• The Fakebook page allows you to create a fake Facebook profile page.
  • The Movietext page takes the text you enter, and uses it to create a StarWars-like movie intro.
  • Fruit Machine is a random name or word generator. You enter a list of words and then click  to start a slot machine type animation that spins around and then randomly stops on a word.

In Your Classroom

  • Ask students to use the SMS text gernerator to create an imagined text conversation between two biblical characters.
  • Students can use the fakebook page to design a profile page for a historical figure or hero.
  • Use Movitext to introduce a new topic, provide writing prompts or even display students’ names at the beginning of the school year.
  • Try out Fruit Machine the next time you need to randomly select a student for a task, or organize teams.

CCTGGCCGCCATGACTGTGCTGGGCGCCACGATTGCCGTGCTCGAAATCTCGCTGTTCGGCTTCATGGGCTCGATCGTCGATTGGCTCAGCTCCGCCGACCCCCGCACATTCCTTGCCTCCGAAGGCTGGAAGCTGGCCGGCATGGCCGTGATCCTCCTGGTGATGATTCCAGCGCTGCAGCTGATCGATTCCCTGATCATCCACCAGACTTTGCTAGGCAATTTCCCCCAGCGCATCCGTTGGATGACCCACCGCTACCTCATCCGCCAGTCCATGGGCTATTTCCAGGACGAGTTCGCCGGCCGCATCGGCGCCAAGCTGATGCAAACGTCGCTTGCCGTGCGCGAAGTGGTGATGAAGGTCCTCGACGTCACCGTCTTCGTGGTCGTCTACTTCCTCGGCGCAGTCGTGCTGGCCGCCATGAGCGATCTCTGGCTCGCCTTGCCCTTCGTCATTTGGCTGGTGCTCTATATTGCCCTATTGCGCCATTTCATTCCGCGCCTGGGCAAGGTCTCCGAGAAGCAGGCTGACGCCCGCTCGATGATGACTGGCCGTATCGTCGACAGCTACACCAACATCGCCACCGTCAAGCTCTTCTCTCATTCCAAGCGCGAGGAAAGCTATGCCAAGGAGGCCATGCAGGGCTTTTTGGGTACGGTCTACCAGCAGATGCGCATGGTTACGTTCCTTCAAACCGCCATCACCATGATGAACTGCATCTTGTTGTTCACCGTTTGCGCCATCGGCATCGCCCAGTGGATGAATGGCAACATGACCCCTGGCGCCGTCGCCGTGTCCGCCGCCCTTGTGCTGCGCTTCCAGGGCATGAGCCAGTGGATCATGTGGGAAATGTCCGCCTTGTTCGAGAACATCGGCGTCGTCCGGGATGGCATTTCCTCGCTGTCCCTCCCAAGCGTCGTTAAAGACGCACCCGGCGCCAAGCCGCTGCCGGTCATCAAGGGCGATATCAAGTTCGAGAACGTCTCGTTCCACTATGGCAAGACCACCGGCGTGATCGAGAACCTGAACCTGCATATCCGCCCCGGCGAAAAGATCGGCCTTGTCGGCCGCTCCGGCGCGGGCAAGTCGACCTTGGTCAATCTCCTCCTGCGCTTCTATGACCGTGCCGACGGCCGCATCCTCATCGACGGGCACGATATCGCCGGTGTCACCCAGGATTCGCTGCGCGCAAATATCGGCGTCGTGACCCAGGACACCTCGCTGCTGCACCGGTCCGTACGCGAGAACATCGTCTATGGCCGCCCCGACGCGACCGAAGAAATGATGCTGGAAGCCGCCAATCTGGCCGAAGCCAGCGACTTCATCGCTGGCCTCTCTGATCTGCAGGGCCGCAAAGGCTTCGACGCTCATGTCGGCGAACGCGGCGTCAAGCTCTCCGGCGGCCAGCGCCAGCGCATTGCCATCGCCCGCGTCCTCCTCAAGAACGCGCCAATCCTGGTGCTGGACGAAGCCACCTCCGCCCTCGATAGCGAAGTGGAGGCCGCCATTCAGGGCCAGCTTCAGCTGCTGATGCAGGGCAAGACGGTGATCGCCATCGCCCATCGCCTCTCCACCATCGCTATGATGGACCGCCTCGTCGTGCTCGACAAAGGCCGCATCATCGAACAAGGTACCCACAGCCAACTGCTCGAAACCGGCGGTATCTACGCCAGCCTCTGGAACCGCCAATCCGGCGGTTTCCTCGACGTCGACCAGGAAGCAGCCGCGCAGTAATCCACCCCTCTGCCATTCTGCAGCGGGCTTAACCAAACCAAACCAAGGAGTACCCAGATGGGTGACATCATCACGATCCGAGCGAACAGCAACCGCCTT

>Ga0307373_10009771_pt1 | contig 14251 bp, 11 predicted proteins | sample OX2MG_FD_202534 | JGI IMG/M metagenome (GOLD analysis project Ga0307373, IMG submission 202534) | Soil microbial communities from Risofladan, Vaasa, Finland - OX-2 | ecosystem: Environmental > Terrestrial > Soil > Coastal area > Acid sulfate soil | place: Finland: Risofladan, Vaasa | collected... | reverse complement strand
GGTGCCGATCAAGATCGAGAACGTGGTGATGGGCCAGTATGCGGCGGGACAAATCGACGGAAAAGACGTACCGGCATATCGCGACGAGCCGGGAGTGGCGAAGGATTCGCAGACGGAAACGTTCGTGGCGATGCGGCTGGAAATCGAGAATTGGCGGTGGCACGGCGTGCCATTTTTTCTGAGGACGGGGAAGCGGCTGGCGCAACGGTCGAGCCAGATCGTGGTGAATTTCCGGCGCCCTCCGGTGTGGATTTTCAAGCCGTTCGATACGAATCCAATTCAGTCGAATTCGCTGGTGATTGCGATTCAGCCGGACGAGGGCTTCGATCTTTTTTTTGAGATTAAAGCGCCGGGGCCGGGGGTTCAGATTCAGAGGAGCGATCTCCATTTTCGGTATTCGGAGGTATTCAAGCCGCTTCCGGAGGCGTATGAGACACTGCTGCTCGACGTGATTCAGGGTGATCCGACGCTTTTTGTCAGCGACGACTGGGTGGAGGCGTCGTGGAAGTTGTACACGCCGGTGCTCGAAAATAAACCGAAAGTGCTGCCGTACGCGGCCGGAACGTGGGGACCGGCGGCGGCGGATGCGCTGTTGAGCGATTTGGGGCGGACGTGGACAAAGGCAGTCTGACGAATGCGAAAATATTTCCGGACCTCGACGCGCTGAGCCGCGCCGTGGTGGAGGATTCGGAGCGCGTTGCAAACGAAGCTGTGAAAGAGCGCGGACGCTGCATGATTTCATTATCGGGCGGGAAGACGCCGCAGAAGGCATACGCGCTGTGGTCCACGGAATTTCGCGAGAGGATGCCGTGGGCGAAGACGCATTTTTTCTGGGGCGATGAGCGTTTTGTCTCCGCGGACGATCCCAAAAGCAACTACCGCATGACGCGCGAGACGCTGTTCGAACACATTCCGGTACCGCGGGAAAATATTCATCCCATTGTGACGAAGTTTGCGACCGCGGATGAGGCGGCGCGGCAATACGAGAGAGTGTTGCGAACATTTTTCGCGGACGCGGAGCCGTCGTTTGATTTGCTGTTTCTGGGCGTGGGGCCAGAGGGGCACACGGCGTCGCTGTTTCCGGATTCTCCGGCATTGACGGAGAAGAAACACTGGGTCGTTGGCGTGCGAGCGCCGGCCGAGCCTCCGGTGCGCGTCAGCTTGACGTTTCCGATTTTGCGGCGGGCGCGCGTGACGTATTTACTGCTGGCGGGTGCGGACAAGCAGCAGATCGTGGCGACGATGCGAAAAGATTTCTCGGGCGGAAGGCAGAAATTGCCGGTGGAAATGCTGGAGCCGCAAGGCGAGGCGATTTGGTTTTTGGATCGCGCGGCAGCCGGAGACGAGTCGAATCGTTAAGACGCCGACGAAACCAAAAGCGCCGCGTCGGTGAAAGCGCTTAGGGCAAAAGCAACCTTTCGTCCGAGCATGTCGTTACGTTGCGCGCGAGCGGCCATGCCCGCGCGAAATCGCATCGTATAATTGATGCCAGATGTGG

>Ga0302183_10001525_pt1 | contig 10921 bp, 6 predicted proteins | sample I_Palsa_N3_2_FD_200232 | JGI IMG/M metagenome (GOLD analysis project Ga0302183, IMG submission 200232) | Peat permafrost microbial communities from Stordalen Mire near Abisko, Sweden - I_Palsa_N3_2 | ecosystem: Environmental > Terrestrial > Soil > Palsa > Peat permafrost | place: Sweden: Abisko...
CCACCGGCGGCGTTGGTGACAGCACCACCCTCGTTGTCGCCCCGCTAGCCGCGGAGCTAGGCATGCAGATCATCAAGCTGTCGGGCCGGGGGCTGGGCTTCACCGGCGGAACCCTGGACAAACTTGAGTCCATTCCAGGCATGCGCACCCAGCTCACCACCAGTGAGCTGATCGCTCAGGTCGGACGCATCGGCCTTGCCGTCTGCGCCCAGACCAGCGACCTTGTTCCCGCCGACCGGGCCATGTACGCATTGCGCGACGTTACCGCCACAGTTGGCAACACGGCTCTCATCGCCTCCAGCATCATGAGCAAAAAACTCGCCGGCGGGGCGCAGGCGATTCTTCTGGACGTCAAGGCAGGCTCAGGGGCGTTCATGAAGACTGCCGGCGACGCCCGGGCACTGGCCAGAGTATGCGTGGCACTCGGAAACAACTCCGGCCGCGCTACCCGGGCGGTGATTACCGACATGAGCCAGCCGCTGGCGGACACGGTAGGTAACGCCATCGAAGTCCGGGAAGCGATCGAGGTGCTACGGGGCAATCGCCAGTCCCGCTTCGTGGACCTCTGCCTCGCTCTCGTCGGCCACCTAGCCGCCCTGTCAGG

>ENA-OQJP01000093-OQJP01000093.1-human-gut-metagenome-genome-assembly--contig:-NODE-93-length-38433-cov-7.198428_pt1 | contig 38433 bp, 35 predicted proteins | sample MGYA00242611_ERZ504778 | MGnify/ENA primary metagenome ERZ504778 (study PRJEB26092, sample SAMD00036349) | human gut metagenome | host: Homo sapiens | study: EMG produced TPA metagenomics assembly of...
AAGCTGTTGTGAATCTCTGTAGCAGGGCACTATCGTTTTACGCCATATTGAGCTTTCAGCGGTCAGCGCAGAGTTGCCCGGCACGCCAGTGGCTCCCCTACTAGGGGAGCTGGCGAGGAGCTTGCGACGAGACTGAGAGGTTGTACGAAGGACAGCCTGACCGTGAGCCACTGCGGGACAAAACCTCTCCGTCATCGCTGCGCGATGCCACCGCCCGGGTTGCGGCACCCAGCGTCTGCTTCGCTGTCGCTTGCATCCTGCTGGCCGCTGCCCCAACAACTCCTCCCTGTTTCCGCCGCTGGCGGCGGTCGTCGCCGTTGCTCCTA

This is a “Technology Tuesday” post via Behrman House, edited by Ann D. Koffsky . You can find more Behrman House Technology Tuesdays here.

April 14, 2018 Posted by | Behrman House Technology Tuesday, Uncategorized | , | Leave a comment

Links You’ll Love

This article has some great tips for using Google extensions in the classroom.

The Chrome music lab has all sorts of fun music experiments. You can explore rhythm, melodies, soundwaves and more.

We do a lot of prototyping in the innovation studio: creating, critiquing and revising are a natural part of what happens when you’re creating for the 3D printer or Silhouette cutter. For more on design thinking in the classroom, see this article.

April 13, 2018 Posted by | Links You'll Love | , , , , | Leave a comment